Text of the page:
• There are a number of websites which specialize in documenting computer screens as seen in movies, including: (partial list - please expand/improve)

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"contain irrelevant or irreverent jokes" 06:30, 24 November 2014 (UTC)

This sounds like it could be a reference to Independence Day specifically, but I'm not sure if a map is shown with Greenland specifically in that film. Anyone feel like skimming through it? 09:10, 24 November 2014 (UTC)

Probably worth pointing out that this relies on being at home where you can pause the film to study the image, which doesn't often happen in a cinema. -- 11:02, 24 November 2014 (UTC)

It sometimes happens in a cinema, though! :p - fixed the "irrelevent or irrelevent" line. This does seem like common practice, though: I too pay attention to what is shown on screens in the background of movies, just to catch odd things. I'm sure plenty of people do this?? Maplestrip (talk) 12:12, 24 November 2014 (UTC)

lol I look at the screens and try to actually read the texts. Mostly won't success but it's really fun to do

See also: Source Code in TV and Films. -- 18:06, 24 November 2014 (UTC)

What memes? Smperron (talk) 19:33, 24 November 2014 (UTC)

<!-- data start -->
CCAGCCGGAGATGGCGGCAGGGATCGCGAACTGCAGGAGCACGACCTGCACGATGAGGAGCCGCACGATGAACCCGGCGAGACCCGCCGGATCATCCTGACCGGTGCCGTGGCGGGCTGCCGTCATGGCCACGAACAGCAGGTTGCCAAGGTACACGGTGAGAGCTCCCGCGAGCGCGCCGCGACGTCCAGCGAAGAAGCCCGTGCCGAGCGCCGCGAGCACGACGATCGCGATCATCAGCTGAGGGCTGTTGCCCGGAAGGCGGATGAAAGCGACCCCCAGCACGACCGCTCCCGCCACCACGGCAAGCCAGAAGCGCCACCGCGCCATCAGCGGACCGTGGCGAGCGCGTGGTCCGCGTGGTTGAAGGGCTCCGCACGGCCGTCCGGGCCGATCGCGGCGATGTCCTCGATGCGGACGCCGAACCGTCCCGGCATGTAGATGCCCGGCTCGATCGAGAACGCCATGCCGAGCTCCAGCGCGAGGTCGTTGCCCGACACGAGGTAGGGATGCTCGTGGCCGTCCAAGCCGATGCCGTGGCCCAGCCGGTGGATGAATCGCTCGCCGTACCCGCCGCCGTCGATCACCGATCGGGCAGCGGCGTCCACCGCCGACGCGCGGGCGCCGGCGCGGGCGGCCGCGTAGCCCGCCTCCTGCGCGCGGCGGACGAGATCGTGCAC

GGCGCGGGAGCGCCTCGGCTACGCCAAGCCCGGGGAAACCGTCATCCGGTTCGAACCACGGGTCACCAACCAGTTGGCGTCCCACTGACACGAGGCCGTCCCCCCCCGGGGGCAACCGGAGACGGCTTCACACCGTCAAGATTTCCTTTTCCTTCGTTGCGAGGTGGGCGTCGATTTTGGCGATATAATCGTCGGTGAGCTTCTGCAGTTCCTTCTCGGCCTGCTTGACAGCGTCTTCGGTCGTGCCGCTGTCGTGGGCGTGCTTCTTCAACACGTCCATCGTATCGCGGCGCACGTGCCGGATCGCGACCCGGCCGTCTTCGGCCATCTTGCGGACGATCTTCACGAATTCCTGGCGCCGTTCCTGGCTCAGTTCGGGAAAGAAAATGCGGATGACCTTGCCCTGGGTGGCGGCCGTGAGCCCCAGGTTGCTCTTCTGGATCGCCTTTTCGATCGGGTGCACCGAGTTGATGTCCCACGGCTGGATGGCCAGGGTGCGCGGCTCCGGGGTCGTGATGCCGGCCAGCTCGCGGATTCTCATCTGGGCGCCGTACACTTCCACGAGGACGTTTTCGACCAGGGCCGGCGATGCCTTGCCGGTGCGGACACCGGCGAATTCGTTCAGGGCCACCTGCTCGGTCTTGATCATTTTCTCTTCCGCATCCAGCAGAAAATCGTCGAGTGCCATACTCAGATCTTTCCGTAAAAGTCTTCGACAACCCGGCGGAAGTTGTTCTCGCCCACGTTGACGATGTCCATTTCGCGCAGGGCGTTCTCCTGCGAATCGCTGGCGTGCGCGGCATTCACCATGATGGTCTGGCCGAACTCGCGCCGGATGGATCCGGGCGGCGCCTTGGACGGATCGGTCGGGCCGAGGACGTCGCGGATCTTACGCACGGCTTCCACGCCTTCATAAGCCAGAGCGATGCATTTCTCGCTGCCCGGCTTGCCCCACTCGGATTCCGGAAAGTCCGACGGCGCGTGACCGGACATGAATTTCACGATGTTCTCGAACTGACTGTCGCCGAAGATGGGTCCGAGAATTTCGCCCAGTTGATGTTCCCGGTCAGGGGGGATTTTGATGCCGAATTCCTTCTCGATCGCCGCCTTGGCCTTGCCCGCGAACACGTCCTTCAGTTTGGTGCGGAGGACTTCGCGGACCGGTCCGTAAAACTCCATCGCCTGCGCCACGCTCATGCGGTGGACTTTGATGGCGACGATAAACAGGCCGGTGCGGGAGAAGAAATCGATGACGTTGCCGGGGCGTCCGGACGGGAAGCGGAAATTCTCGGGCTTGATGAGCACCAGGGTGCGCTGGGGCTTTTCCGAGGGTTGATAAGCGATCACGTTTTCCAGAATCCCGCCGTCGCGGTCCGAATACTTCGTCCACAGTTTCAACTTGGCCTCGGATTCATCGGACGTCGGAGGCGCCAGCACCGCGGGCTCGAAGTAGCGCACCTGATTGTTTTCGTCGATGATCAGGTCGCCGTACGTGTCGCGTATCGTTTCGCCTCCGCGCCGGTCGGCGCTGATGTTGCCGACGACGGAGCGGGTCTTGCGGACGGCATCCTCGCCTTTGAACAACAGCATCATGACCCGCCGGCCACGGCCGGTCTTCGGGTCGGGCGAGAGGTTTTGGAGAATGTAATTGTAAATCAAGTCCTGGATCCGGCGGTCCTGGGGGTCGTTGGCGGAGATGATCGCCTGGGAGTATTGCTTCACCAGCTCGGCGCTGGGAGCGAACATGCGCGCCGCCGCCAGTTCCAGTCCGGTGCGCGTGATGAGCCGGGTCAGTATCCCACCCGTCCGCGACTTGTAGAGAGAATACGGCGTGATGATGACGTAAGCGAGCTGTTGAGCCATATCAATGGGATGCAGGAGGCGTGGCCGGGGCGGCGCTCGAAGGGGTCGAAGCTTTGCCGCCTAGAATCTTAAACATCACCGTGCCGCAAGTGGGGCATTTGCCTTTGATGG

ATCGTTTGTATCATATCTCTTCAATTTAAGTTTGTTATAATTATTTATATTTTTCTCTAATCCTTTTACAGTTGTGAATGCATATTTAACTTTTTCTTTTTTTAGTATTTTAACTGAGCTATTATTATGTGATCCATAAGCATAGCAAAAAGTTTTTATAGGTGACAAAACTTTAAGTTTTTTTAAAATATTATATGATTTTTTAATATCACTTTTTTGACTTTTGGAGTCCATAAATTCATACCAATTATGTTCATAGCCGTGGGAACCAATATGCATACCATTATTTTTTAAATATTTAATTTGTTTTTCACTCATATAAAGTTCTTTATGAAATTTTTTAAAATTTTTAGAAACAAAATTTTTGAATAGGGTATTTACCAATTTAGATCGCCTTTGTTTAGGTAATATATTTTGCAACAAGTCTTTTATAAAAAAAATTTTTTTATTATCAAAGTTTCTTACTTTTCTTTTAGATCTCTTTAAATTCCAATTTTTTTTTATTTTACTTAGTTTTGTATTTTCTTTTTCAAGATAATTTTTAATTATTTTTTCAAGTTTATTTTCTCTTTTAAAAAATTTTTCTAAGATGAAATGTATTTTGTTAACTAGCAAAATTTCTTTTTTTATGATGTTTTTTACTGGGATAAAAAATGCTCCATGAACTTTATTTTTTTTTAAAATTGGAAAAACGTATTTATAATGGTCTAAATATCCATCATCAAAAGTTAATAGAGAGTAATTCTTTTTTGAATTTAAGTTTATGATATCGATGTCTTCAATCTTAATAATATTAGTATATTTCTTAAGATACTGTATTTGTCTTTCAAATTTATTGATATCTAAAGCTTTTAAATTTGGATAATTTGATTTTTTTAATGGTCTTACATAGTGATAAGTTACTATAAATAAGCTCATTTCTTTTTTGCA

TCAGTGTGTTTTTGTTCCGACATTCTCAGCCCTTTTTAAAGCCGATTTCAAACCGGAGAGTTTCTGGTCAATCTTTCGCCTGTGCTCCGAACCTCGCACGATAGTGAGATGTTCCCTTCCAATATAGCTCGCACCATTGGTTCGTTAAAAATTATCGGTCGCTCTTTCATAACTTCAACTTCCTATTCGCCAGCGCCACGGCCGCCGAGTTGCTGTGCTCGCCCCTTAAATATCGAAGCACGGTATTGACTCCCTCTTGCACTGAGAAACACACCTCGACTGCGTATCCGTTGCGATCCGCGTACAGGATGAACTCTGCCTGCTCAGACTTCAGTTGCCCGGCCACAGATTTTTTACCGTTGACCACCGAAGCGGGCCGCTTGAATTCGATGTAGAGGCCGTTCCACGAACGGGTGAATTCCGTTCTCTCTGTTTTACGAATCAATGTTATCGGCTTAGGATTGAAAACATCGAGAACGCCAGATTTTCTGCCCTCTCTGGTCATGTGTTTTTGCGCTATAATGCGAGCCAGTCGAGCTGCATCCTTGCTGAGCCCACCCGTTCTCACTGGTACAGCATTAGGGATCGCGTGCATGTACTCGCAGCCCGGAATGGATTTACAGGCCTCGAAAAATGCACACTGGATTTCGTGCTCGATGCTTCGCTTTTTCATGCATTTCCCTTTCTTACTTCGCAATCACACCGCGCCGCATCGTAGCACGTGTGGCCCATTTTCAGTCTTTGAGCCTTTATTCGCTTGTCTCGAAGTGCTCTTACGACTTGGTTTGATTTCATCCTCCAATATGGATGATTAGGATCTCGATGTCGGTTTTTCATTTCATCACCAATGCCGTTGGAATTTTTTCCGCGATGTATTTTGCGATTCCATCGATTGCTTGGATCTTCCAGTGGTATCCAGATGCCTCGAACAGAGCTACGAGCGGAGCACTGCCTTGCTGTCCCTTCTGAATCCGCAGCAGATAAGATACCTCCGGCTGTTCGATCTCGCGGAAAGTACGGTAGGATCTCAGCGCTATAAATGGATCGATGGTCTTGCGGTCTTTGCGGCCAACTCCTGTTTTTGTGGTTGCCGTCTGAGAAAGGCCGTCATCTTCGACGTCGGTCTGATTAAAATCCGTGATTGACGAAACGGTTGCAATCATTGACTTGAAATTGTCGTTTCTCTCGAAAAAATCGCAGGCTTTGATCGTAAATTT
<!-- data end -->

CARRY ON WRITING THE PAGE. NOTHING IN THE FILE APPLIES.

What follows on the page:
Sometimes, of course, background screens show something that's a Chekhov's gun. (If you really have nothing to do for a few hours, after reading the Wiki article wander over to TVTropes and also enquire about Chekhov's Gunsmith, etc...) Although as an inveterate "ha! that's just DOS DEBUG scrolling away, feigning being an Enemy Code Transmission'"-person, myself, I think I might visit that Source Code in TV and Films link myself, when I've got more time... ;) 21:41, 24 November 2014 (UTC)

You guys sure it isn't a reference to "The edge of tomorrow" scene where the general has a map of europe behind him? That map had some innacuracies (like brazilians instead of portuguese), though i'm not sure if the aliens were shown in greenland... (talk) (please sign your comments with ~~~~)

Star Trek during the Okuda era had all kinds of throwaway jokes and continuity references in its background screens (e.g., the two-plane periodic table that's used to explain dilithium has a bunch of Three Stooges references).

Doctor Who in the past few years has sometimes put carefully tailored continuity nods into its background screens specifically to troll the fans. As soon as someone discovers something, Moffat tweets that it means nothing and was just created by the graphics team at the last second. Since the last part is clearly not being true, everyone assumes the first part isn't true either, so that scene proves that one of the things that a 1991 novel claims was covered up is actually known to mainstream news organizations, and therefore that other novel that implies another layer of disinformation within UNIT has been confirmed on TV. 11:54, 25 September 2015 (UTC)

It may be worthy of note that the 2016 film "Arrival" (released 2 years after this comic) does, in fact, feature one of the alien ships landing in Greenland for no apparent reason, and we first find this out by way of a (fairly prominent) background map. I can't find anything suggesting it's a deliberate xkcd reference, but... 07:09, 4 September 2017 (UTC)

I think it's at least a partial reference to how many common map projections grossly exaggerate the size of Greenland. 03:01, 24 September 2019 (UTC)